The scientists first developed computer models of the Kordylewski clouds to see how they formed and how light scattered off or reflected by these clouds might be detected. They focused on a feature of this scattered or reflected light called polarization. All light waves can ripple up and down, left and right, or at any angle in between, and scattered or reflected light is typically polarized much the same way, depending on the angle of scattering or reflection.
The researchers next sought to detect the Kordylewski clouds using a digital camera at a private observatory in Hungary. The camera was equipped with polarizing filters that only let in light with specific polarizations.
"Now we find new observational evidence for the existence of the Kordylewski dust clouds around the L5 point of the Earth-moon system," Judit Slíz-Balogh, an astronomer at Eötvös Loránd University in Budapest and lead author of both studies, told Space.com.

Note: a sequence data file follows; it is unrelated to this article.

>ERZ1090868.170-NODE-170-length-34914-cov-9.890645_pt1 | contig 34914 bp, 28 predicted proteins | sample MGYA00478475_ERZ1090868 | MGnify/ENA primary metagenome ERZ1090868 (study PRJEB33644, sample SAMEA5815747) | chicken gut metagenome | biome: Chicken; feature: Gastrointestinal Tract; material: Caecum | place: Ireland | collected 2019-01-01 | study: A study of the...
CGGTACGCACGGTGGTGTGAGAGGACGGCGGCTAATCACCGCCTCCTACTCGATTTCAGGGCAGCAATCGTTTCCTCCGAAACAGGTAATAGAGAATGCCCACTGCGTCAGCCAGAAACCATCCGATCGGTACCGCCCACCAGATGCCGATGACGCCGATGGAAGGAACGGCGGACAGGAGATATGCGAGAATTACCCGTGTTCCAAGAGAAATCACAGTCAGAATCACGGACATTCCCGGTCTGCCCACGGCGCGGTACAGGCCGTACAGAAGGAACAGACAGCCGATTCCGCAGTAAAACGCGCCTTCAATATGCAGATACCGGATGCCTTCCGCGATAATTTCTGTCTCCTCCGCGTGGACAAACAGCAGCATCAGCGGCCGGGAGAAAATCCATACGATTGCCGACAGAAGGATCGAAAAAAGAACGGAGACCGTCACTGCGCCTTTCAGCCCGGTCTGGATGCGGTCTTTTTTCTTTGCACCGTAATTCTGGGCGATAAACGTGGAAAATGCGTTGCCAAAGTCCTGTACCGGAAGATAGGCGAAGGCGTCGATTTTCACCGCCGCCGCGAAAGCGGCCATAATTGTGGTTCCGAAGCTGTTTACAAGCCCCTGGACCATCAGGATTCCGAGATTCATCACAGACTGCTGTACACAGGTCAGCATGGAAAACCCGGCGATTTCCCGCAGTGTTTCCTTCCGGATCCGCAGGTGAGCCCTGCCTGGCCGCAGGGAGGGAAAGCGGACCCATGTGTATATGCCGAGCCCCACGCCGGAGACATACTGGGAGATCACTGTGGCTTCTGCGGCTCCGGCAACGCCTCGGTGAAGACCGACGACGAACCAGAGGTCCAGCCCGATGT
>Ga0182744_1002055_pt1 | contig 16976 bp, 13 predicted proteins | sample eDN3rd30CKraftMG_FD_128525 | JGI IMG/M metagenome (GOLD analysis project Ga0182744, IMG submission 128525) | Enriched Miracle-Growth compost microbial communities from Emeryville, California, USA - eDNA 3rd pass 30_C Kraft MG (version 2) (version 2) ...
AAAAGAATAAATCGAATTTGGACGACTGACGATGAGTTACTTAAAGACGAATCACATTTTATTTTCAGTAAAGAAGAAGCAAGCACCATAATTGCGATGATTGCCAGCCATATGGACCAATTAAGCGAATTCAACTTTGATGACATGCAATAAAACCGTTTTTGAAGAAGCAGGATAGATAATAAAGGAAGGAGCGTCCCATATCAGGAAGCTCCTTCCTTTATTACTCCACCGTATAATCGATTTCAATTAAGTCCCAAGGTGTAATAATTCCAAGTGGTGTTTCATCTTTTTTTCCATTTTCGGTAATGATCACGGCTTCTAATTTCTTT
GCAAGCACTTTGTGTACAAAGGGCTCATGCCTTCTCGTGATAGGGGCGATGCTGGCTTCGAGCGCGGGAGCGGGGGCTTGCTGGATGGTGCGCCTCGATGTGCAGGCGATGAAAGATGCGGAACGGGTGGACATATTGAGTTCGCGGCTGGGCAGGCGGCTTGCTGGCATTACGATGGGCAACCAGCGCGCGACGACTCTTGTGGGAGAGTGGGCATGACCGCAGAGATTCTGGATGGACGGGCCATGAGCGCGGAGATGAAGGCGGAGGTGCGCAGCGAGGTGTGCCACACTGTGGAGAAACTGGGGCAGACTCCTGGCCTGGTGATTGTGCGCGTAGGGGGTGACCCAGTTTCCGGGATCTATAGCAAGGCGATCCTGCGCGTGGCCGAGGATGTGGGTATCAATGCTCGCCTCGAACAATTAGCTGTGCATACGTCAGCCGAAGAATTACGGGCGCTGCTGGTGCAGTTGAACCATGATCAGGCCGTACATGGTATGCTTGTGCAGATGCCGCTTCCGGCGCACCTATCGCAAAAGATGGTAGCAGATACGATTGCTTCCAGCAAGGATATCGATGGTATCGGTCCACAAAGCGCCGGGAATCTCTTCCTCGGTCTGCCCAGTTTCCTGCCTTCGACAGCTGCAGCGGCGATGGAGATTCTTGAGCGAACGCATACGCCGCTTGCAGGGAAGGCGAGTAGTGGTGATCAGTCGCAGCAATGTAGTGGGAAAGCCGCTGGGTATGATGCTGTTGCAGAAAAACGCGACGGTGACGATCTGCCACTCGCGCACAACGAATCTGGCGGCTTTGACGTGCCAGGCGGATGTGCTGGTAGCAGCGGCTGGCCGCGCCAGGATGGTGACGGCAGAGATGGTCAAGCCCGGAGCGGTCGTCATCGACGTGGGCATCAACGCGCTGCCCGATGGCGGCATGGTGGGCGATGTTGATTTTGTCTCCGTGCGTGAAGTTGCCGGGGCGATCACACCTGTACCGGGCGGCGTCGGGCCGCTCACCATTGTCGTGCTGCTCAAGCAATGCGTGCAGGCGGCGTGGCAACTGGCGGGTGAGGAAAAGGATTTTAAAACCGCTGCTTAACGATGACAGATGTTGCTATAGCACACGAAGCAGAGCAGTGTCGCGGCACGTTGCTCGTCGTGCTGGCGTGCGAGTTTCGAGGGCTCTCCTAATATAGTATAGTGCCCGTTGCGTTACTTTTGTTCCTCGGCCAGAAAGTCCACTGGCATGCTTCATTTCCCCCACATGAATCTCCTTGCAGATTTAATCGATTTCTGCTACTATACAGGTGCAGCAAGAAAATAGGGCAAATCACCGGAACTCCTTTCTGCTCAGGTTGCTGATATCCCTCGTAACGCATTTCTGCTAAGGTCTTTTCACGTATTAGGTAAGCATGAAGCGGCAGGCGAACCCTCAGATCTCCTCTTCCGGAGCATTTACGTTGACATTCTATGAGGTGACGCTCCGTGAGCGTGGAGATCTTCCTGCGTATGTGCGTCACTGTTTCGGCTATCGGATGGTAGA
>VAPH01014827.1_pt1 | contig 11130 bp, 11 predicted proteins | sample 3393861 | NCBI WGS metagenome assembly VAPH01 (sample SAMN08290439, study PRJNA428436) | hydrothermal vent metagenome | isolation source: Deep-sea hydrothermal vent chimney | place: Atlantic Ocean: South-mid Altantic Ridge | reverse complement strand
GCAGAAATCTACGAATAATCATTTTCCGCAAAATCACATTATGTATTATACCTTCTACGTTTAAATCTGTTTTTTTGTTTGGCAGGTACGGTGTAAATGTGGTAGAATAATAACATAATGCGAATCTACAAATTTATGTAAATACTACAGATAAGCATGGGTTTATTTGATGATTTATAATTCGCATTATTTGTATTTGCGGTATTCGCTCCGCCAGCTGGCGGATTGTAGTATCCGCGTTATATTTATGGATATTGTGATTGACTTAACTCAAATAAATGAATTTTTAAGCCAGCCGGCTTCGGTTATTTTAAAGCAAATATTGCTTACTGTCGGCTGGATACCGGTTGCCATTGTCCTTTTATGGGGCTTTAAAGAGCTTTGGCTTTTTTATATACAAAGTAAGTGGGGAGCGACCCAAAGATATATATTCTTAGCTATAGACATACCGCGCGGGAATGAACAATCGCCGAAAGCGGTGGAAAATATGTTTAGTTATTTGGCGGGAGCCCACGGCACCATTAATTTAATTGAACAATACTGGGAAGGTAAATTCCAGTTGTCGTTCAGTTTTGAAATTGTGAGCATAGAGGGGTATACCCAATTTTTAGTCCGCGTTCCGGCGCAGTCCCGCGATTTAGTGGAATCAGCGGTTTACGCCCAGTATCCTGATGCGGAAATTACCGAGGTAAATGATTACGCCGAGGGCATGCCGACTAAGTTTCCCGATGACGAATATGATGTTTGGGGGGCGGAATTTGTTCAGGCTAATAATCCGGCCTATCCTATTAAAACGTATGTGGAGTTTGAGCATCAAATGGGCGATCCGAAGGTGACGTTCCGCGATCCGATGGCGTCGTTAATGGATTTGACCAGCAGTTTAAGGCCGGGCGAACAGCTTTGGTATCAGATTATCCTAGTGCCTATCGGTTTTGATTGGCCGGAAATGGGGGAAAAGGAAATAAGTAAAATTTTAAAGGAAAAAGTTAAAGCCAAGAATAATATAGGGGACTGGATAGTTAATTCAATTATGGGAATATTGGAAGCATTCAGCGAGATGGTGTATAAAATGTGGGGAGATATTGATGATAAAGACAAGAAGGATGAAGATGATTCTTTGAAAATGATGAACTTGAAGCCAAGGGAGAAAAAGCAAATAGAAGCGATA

Images of the purported location of a Kordylewski cloud revealed polarized light reflected from dust extending well outside the camera's field of view. This matches predictions the scientists made of how a Kordylewski cloud would look.
"The Kordylewski clouds are two of the toughest objects to find, and though they are as close to Earth as the moon are largely overlooked by researchers in astronomy," Slíz-Balogh said in a statement. "It is intriguing to confirm that our planet has dusty pseudo-satellites in orbit alongside our lunar neighbor."
In the future, scientists can see whether dust clouds also exist at the Earth-moon L4 point, Slíz-Balogh added.
Given the stability of the Earth-moon L4 and L5 points, they are often seen as potential sites for space stations. Future research into Kordylewski clouds may see how stable they are and whether their dust poses any potential threat to equipment and astronauts at the L4 and L5 points, the researchers said.